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Many families find they must borrow at least some money to help pay expenses for their college-bound teenagers. Student loans can provide a significant share of a student’s total financial aid package. Although many college graduates often find themselves entering the job market burdened with thousands of dollars in college loan debt, a Federal program may help ease that burden by offering attractive terms and rates.

The Federal Direct Loan Program, which began in 1994, allows students to borrow directly from the Federal government. The direct loan program simplifies the process and offers a variety of repayment options. The repayment plans are open both to participants in the direct loan program and to students wishing to consolidate multiple loans from private lenders or other Federal programs. Here are the available repayment options:

  • Standard Repayment. Loans are generally repaid in up to a 10-year period with a fixed amount of at least $50 per month, although a shorter repayment time may apply to small loan amounts.
  • Income Contingent Repayment. This plan bases repayment on the student’s income after graduation, limiting payments to 20% of the borrower’s monthly discretionary income. The attractiveness of this plan is that payments will rise along with rising income, but there is a potential danger for borrowers who find themselves in lower-paying jobs for an extended period of time. Should payments be so low as to not cover all of the interest due, the unpaid interest will be added to the principal, increasing total costs. Any debt remaining after 25 years will be forgiven if the equivalent of 25 years of qualifying monthly payments have been made. Forgiven debt is considered taxable income, however, creating a potentially thorny tax problem. Nevertheless, income contingent repayment plans might make sense for graduates whose career paths have a high probability of rising income.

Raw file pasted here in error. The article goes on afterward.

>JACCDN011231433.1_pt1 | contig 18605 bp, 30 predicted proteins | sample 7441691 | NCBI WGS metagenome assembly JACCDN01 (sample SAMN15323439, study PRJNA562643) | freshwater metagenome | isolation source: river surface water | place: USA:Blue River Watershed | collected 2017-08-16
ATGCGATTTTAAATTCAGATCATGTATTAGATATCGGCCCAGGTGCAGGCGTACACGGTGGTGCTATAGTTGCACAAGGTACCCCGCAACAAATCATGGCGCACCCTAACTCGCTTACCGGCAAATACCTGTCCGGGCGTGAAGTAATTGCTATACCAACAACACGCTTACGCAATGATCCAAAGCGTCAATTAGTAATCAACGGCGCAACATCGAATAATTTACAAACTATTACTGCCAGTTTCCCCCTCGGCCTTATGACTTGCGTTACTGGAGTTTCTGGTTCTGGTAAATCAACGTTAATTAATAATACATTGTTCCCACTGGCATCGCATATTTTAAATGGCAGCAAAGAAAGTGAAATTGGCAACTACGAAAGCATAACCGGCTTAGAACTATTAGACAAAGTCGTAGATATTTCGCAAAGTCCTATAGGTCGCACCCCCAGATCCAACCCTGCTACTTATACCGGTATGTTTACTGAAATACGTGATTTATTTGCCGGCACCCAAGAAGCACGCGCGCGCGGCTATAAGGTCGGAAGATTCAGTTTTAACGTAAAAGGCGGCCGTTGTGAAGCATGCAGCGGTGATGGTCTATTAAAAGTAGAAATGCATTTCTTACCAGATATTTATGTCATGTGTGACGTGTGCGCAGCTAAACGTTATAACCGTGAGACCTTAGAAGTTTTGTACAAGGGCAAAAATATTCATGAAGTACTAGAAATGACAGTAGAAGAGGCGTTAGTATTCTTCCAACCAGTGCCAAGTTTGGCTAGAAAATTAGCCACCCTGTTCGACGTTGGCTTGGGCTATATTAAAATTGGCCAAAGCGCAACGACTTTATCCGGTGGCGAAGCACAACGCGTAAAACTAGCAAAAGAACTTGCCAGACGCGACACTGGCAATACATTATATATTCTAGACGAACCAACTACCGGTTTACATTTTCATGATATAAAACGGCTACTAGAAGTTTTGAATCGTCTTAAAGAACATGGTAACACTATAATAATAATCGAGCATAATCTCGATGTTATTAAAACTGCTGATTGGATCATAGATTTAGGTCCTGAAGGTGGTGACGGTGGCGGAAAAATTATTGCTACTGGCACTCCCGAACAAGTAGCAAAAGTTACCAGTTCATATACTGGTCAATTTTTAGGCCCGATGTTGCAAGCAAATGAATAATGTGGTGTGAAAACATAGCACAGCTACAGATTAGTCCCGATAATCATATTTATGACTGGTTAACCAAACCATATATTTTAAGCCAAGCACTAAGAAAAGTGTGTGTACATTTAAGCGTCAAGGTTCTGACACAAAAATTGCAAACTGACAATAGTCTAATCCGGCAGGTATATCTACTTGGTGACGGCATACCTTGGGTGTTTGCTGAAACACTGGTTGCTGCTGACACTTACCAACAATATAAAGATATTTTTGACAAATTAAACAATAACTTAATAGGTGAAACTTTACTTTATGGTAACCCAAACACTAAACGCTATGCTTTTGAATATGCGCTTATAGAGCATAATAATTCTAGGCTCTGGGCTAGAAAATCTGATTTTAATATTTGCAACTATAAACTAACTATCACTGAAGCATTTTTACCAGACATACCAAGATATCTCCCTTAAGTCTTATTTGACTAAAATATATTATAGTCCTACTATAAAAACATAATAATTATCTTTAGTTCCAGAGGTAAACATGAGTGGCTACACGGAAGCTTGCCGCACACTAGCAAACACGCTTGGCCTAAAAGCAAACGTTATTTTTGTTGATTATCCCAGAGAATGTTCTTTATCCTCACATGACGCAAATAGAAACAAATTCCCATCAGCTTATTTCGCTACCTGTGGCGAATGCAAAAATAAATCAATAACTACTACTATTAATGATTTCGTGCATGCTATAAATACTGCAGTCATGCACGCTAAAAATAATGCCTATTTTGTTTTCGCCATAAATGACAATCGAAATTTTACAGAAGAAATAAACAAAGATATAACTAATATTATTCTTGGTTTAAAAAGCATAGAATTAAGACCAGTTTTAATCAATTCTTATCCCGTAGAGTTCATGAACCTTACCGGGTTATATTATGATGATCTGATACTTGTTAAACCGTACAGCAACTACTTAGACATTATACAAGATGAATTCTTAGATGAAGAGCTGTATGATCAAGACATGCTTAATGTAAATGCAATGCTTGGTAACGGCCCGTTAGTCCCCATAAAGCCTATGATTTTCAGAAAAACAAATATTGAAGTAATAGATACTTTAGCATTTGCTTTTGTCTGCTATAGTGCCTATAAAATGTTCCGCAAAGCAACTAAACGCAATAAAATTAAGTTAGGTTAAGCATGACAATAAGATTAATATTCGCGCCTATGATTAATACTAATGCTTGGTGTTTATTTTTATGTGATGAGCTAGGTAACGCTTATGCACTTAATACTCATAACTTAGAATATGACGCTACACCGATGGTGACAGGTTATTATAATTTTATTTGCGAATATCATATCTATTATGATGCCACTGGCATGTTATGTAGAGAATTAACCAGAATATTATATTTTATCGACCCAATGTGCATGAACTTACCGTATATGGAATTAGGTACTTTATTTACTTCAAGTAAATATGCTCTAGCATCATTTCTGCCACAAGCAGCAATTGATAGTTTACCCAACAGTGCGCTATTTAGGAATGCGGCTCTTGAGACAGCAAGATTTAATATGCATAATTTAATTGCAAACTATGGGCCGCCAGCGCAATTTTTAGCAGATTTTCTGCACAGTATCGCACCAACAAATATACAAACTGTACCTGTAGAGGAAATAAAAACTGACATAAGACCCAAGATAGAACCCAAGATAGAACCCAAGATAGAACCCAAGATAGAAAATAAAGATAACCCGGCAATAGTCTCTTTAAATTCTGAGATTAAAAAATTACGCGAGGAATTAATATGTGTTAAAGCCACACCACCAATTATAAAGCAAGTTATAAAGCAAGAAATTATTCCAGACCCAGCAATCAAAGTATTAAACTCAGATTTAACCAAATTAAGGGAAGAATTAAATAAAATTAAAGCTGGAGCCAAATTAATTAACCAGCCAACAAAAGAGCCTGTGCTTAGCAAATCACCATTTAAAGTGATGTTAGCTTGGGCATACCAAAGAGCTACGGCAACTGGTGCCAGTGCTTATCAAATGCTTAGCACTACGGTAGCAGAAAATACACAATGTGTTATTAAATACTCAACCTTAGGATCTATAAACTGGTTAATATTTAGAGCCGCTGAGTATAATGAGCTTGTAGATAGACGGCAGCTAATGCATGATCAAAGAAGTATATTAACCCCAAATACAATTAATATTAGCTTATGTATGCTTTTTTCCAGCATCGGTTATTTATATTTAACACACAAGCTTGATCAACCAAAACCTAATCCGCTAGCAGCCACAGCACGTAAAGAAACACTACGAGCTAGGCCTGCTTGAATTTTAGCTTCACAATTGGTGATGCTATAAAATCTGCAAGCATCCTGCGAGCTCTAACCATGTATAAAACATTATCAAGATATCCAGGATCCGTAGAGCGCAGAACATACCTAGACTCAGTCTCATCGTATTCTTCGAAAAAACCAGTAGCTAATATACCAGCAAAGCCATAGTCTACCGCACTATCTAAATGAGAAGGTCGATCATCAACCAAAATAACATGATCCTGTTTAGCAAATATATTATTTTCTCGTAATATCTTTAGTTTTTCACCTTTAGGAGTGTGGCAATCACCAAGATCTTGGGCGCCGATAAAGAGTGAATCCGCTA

• Graduated Repayment. Under this plan, a loan can extend up to 10 years with payments that begin lower, but rise over time. The assumption behind the plan is similar to that with income contingent repayment: A person’s income will increase over time with their experience. However, the graduated repayments are structured to increase automatically over time, independent of income that could rise, fall, or generally remain the same.
  • Extended Repayment. The repayment schedule can be extended up to 25 years with lower payments, which can be fixed or graduated.

One significant feature of the Direct Loan program is that borrowers are not locked into a repayment plan—switching among options is permitted, and prepayment can be made without penalty. This flexibility may help young adults who are just getting started in an uncertain job climate and who may face job loss or career transitions later.

If you are currently dealing with college expenses or will be facing them shortly, you may want to take advantage of Federal incentives to save for post-secondary education, as well as Federal programs to assist in financing academic pursuits.

For more information, contact the Federal Student Aid Information Center at or the College Board at

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